The life of an artist can be a lonely one. I feel like I’m constantly facing challenges working with glass and trying to find solutions by myself. There is a “learning curve”. Some of my learning has been from very talented glass artists from all over the world – classes I’ve taken; glass galleries I’ve visited; the Glass Art Society conferences. Valuable insight from others.

However, some of my learning has been “on the job” as the glass and I struggle to know each other better! I’m never at a loss to develop ideas in my head but actualizing them with glass and the technology of heating and shaping glass can often be very challenging!

Those challenges of trying to translate the image in your head to a finished piece of art glass is an education you can only have by doing! And that effort is often very humbling. But as they say, “you’ve got to climb back on that horse!” So, I keep coming back with a determined commitment to learn from my glass and develop something even better next time. It takes perseverance to go back to that failed piece of glass art and tell yourself, “Let’s learn from this and try this again!”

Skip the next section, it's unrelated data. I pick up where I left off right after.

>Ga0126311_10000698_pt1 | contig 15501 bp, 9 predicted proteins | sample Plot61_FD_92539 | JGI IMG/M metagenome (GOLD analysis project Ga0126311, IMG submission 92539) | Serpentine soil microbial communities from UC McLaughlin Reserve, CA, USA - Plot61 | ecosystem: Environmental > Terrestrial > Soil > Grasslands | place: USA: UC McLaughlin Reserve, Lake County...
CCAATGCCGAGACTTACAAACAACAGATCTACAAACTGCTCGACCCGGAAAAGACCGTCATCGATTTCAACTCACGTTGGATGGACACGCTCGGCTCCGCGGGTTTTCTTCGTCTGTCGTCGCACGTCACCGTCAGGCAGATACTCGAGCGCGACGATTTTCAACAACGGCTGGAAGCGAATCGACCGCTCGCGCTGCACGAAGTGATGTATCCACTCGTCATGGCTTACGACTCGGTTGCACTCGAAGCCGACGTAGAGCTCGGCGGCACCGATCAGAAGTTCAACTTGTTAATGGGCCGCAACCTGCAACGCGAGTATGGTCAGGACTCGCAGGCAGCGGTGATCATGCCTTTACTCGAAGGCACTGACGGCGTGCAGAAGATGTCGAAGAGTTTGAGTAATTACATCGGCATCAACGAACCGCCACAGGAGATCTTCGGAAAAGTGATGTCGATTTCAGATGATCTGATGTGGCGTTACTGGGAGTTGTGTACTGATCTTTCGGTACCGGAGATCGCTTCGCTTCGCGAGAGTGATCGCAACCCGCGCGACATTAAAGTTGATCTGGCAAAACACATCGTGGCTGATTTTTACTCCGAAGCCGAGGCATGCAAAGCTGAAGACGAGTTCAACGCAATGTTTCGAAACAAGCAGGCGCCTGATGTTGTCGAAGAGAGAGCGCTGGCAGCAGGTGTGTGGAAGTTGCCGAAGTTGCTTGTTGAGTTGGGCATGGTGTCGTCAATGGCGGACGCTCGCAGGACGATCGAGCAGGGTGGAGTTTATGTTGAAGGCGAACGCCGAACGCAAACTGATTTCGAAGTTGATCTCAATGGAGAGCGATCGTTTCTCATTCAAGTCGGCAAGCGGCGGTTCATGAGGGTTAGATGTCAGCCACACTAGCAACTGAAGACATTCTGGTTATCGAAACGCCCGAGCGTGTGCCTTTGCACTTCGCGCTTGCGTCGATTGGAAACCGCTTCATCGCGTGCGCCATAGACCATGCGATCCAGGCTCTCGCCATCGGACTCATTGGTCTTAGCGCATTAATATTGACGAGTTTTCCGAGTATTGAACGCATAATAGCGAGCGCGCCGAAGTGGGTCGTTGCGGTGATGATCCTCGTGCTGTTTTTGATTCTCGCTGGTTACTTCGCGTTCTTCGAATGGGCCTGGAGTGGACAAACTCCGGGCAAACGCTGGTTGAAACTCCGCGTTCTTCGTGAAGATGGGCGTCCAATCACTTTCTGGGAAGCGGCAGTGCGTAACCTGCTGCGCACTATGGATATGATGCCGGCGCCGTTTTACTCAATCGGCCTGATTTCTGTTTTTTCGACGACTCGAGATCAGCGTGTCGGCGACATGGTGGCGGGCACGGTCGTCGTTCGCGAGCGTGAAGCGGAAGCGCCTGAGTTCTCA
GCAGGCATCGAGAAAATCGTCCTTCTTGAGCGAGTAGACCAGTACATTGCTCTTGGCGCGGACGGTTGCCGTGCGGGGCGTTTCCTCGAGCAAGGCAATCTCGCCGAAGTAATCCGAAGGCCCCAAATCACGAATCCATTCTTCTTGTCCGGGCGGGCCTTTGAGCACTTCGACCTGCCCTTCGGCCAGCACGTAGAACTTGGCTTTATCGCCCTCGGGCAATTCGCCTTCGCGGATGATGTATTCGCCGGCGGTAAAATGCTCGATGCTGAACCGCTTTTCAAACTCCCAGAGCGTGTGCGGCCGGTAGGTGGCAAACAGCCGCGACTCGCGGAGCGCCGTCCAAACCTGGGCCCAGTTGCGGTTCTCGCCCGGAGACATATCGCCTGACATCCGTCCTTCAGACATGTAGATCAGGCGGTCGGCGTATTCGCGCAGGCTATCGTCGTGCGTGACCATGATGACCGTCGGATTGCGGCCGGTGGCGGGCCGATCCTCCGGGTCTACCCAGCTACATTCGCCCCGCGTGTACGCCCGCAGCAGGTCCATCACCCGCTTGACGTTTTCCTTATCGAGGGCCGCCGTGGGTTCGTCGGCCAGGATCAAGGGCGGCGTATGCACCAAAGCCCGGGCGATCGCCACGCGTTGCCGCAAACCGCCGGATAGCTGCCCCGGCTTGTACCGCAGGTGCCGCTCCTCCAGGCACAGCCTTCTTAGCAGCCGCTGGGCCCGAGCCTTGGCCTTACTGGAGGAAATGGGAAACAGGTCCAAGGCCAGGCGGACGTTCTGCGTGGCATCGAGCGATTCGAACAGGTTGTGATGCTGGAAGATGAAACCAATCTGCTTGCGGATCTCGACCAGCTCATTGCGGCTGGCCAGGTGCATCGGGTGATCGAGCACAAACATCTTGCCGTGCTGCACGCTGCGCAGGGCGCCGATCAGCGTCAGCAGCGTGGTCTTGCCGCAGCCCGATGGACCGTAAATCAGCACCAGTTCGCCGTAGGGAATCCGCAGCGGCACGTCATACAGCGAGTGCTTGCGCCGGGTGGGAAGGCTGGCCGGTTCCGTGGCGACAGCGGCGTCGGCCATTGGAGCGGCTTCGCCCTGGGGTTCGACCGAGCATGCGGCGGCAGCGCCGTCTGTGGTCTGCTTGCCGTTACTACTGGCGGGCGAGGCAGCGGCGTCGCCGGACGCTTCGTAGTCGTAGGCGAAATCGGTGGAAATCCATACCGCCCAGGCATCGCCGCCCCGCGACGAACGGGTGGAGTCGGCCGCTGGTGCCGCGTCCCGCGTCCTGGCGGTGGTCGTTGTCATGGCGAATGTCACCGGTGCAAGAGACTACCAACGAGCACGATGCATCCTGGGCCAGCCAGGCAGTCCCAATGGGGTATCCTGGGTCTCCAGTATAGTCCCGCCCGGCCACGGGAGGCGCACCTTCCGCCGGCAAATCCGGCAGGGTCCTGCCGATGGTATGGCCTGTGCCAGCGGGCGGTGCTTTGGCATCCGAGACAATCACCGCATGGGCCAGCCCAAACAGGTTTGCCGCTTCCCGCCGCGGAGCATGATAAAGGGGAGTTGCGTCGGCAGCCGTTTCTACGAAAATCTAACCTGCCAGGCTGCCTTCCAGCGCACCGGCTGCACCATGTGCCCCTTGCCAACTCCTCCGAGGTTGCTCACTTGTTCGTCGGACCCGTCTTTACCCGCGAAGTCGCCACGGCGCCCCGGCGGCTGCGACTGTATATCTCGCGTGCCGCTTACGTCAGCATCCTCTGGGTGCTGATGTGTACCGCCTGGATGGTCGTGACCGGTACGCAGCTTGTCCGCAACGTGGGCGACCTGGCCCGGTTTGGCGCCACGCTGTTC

Ultimately, I try and tell myself “This is a learning experience”. If you don’t learn something, you don’t grow with your art. So here was my most recent “learning experience”.

I was working on a large platter for my San Juan Sunset plate design. The challenge was fusing all these pieces together. Each color of glass has its own viscosity, ability to flow in the heat. And particularly difficult is the dichroic glass that makes up the gold color center of the San Juan Sunset design. In my mind it represents the reflection of the sun on the water. As a result of these different colors and types of glass you must use a unique firing schedule in the kiln to get them to flow easily with each other. Well – not this time! As you can see from the photo, I didn’t program the right fusing schedule in the kiln and the result was blowing a big hole through my piece – and the very expensive dichroic glass!! Yes – it was a definite “boo-hoo-hoo” moment when I discovered what had happened. But – back on the horse – the next day to try again and successfully complete the beautiful San Juan Sunset platter (see photo). Let’s chalk it up to another creative learning experience, shall we?

San Juan Sunset Collection

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